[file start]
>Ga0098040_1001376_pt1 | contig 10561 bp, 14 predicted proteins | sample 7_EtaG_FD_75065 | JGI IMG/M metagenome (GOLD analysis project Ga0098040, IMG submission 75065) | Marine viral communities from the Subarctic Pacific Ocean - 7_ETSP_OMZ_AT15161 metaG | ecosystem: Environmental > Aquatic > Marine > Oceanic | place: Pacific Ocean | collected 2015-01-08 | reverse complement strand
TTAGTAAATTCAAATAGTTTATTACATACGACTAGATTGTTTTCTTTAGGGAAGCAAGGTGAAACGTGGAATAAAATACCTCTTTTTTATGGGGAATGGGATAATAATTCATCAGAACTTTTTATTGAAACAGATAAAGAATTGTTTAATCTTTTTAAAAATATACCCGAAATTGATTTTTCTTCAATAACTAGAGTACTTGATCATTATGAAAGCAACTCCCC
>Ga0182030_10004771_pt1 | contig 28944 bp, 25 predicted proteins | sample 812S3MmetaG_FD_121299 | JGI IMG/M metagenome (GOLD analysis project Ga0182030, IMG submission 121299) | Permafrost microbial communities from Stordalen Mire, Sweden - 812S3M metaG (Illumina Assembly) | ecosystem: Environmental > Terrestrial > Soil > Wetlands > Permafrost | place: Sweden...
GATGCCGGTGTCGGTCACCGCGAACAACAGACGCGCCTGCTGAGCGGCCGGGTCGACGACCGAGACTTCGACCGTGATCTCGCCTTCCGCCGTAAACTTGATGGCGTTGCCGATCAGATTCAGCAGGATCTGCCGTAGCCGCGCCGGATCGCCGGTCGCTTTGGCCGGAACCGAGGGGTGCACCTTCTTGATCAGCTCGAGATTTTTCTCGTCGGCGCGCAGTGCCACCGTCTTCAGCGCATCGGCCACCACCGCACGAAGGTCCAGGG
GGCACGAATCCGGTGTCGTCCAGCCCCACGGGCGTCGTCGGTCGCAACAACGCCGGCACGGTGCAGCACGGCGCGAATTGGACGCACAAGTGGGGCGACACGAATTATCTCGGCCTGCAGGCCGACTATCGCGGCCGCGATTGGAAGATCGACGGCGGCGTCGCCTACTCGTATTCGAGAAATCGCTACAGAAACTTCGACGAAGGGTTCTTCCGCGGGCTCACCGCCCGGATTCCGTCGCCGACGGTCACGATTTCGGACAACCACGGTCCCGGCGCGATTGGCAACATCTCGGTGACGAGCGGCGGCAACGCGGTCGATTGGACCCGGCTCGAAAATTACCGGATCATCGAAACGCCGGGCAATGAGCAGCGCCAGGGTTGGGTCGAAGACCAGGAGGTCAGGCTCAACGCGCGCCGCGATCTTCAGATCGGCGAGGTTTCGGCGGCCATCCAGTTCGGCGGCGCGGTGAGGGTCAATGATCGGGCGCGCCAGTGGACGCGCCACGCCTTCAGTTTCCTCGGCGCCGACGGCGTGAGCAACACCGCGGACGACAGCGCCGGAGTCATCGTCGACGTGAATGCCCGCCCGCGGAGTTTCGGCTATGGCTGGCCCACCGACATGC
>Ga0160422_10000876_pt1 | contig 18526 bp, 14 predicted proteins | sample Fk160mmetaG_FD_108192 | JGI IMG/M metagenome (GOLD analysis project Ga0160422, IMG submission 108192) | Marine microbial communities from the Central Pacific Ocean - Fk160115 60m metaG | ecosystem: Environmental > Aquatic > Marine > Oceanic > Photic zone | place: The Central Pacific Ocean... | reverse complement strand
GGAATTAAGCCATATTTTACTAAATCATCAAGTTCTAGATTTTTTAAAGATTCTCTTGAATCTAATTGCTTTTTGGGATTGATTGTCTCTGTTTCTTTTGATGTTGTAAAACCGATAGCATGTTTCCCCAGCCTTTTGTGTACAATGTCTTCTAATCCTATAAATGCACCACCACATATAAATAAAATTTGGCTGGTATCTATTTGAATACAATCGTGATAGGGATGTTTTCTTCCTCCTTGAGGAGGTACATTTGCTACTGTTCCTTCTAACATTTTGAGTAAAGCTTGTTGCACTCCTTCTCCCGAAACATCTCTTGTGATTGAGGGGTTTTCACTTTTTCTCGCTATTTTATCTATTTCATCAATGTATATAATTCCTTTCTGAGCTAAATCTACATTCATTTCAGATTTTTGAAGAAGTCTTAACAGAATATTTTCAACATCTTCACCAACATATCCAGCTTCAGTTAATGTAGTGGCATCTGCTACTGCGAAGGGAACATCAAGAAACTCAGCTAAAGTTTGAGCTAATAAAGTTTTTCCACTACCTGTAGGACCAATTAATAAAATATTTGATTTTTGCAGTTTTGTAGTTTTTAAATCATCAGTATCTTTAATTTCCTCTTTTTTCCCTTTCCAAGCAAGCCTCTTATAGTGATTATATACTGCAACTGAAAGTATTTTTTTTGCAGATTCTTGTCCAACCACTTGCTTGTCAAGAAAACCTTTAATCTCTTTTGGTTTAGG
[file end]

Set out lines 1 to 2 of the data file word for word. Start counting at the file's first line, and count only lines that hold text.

>Ga0098040_1001376_pt1 | contig 10561 bp, 14 predicted proteins | sample 7_EtaG_FD_75065 | JGI IMG/M metagenome (GOLD analysis project Ga0098040, IMG submission 75065) | Marine viral communities from the Subarctic Pacific Ocean - 7_ETSP_OMZ_AT15161 metaG | ecosystem: Environmental > Aquatic > Marine > Oceanic | place: Pacific Ocean | collected 2015-01-08 | reverse complement strand
TTAGTAAATTCAAATAGTTTATTACATACGACTAGATTGTTTTCTTTAGGGAAGCAAGGTGAAACGTGGAATAAAATACCTCTTTTTTATGGGGAATGGGATAATAATTCATCAGAACTTTTTATTGAAACAGATAAAGAATTGTTTAATCTTTTTAAAAATATACCCGAAATTGATTTTTCTTCAATAACTAGAGTACTTGATCATTATGAAAGCAACTCCCC